15. " How come I don't know this!? Who? " Blue Rock(s) Image, deportment, musical style, uniform...etc. If you ever compared Blue Rock's major, Vicki Drummond, and Kingsmen's guard captain, Linda Rieke, you might think they were the same person. It's uncanny when you consider things like bearing, posture, stage presence...etc. Maybe they are the same person. I don't recall ever seeing both at the same time and place.
  16. Agree, of course! You should know. Here's another one in your wheelhouse, I think: What prominent Eastern corps was (were) one of Anaheim's prime inspirations? I refer to the post-Scouts version of the Kingsmen, the one with which folks are most familiar.
  17. Way to go, Elphaba! And here I thought your expertise was East Coast centered. Clearly, you are hip to the history of the whole national scene.
  18. Just a guess...McHenry Viscounts? BHOF brother Dave Hill would know for sure. I think he was in both corps.
  19. ...and a Bingo for the "Voice of Drum Corps", the incomparable Fran Haring. Esq.
  20. OK, perhaps this riddle is a bit arcane. Suppose the question becomes: "What present corps show clear influences from corps of the past?" e.g. Present Past Commonalities Blue Devils Anaheim Kingsmen staff, musical style, original uniforms SCV Chicago Royalaires emphasis on technique, (Royalaires were Royer's favorite corps.)
  21. Well, it does require a little reflection, but "roots" could mean staff, city, or corps that morphed via mergers...etc. In the last case, I am thinking of one from among the current DCI finalists whose "godfathers" included 3 smaller units. The "staff" link isn't so hard to decode. Think of 2 other finalists, the greater portion of whose "original" staffs came from 2 others in the general area, both finalists in their own right, and no longer with us. Of course, a given present day corps could have many godparents, for any number of the reasons stated above. "City" is the easiest category, "Style" the most difficult, since today's groups can turn on a dime in that regard so that connection is tougher to make unless you go back a few years. In a sense, there are no "wrong" answers here since everybody was influenced by everyone else, at least to some degree.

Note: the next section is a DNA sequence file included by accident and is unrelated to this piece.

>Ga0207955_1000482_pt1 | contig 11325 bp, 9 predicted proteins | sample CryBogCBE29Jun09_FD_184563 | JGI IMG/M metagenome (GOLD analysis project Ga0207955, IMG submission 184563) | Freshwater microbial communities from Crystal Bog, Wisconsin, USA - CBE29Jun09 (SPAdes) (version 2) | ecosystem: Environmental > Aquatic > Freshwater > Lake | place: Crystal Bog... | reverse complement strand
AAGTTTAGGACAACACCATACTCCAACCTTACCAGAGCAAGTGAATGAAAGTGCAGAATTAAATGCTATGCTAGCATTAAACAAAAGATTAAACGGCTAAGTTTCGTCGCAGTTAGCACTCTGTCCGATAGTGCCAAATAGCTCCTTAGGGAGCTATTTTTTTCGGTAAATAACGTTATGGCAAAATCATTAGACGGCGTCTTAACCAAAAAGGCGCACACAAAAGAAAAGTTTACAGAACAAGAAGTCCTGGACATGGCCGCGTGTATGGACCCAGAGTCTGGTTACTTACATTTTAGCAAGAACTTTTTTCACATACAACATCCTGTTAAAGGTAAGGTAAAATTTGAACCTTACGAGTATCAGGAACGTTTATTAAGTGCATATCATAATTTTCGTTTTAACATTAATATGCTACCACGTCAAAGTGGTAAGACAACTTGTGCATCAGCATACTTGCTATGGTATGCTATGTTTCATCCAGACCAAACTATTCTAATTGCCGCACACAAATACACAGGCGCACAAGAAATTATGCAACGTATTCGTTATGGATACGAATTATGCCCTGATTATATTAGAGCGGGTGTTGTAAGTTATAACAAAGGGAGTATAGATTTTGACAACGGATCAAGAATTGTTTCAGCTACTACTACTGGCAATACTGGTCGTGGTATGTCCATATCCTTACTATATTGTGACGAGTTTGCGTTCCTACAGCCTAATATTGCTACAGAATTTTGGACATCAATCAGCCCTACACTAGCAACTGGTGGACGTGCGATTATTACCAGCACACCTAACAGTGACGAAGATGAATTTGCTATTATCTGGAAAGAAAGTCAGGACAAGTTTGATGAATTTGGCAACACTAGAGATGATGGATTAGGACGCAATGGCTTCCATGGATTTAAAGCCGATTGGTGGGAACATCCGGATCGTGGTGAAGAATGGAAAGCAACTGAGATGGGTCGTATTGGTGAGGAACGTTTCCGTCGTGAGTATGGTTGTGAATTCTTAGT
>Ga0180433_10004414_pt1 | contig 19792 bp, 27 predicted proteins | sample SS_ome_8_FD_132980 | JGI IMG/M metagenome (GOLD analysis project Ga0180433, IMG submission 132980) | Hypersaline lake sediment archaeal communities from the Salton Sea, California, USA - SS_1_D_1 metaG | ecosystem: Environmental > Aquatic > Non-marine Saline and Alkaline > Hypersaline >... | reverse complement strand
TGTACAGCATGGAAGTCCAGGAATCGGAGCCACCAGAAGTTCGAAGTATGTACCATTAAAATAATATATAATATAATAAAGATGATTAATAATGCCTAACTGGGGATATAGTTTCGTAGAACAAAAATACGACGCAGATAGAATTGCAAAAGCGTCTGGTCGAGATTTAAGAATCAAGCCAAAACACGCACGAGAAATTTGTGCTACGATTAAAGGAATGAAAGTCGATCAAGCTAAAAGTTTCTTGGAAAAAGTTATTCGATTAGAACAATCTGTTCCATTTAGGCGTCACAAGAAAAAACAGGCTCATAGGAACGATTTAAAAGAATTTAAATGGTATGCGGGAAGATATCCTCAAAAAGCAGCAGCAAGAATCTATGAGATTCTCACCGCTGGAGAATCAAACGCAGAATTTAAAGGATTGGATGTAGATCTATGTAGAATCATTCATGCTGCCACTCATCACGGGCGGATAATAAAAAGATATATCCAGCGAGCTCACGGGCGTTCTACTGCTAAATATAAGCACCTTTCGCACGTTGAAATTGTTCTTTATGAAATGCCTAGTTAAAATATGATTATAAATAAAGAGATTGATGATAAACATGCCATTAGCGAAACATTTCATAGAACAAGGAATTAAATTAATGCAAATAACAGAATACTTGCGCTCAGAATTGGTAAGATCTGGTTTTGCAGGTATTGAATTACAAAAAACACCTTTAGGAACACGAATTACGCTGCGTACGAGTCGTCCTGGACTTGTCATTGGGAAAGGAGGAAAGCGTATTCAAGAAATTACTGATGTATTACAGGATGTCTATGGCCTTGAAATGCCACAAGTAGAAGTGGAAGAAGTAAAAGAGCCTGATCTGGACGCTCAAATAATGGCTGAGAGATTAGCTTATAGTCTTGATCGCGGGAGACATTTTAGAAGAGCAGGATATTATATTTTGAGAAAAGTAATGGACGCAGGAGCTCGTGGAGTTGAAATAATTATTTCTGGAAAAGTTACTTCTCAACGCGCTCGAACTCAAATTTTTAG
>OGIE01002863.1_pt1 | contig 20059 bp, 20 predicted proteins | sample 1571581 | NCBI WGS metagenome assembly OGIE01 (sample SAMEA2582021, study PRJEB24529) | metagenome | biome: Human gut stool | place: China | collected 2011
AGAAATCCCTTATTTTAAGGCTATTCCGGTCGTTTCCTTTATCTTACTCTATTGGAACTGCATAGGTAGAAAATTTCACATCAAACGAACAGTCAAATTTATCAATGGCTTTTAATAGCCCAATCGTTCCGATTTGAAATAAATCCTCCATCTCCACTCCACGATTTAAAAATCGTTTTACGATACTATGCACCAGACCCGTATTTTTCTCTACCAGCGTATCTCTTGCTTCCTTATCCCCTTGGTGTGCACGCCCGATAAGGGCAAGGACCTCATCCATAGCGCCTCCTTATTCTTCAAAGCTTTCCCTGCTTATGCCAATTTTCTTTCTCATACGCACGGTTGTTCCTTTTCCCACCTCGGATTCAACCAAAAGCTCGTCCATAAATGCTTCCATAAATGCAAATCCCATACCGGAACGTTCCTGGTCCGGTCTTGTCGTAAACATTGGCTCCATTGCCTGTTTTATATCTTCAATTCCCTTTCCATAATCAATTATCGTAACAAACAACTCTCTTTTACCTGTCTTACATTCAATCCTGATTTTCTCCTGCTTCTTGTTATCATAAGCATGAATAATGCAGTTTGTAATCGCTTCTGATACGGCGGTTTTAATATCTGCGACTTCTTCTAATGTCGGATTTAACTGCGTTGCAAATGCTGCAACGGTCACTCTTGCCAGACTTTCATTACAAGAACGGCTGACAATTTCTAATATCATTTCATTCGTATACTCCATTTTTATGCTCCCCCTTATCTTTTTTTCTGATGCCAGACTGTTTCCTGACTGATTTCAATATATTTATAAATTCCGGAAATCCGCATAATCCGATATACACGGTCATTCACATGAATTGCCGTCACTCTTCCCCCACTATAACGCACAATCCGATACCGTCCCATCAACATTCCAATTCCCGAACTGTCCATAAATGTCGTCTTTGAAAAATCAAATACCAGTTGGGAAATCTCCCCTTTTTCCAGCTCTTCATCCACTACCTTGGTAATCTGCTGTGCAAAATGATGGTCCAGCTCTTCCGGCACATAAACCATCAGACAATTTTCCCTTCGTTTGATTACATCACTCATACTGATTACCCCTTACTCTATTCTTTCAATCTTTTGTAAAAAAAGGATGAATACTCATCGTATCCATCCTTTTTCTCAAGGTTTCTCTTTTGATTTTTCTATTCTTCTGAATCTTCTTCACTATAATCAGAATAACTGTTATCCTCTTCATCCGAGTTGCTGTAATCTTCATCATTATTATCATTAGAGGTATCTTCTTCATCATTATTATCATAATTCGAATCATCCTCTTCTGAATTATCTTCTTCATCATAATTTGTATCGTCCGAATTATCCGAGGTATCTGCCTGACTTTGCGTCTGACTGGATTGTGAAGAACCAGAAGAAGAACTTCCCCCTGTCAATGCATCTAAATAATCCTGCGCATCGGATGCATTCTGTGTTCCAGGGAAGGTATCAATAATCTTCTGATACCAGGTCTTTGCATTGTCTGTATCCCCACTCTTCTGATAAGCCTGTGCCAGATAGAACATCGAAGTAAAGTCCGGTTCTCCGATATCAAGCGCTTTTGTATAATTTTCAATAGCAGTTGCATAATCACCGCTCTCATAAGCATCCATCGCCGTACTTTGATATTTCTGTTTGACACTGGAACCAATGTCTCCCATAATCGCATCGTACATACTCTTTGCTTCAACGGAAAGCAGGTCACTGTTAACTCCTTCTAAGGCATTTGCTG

22. So, we've been enumerating corps "of the past" lately, and as interesting as that is, it's starting to feel like reading the obituary section to me. I am as big a nostalgia fan as there is, but it's a bit sad to see all those names, and we know there are hundreds more. I'd like to suggest we flip this to the positive just a bit. After all, many of these corps were quite influential and left legacies. Name a contemporary corps whose roots and/or style can be traced to an earlier organization, its "Godfather", so to speak. For example: PRESENT CORPS GODFATHER Jersey Surf Bayonne Bridgemen Carolina Crown Suncoast Sound
  23. This is definitely worth a listen, irrespective of one's position regarding amplification and electronic enhancement in drum corps. There are informed, intelligent people seeking to establish "best practices", and this is a positive direction for the activity. This is not to say the arms race will disappear anytime soon, given that it began when the valve was soldered to the G bugle, but there is at least the notion that music education plays a role here. There are professional standards for sound reinforcement just as there are for brass and percussion performance. The process has become holistic. All of these things, whether officially or not, are evaluated in toto during the show, and not solely by the adjudicators.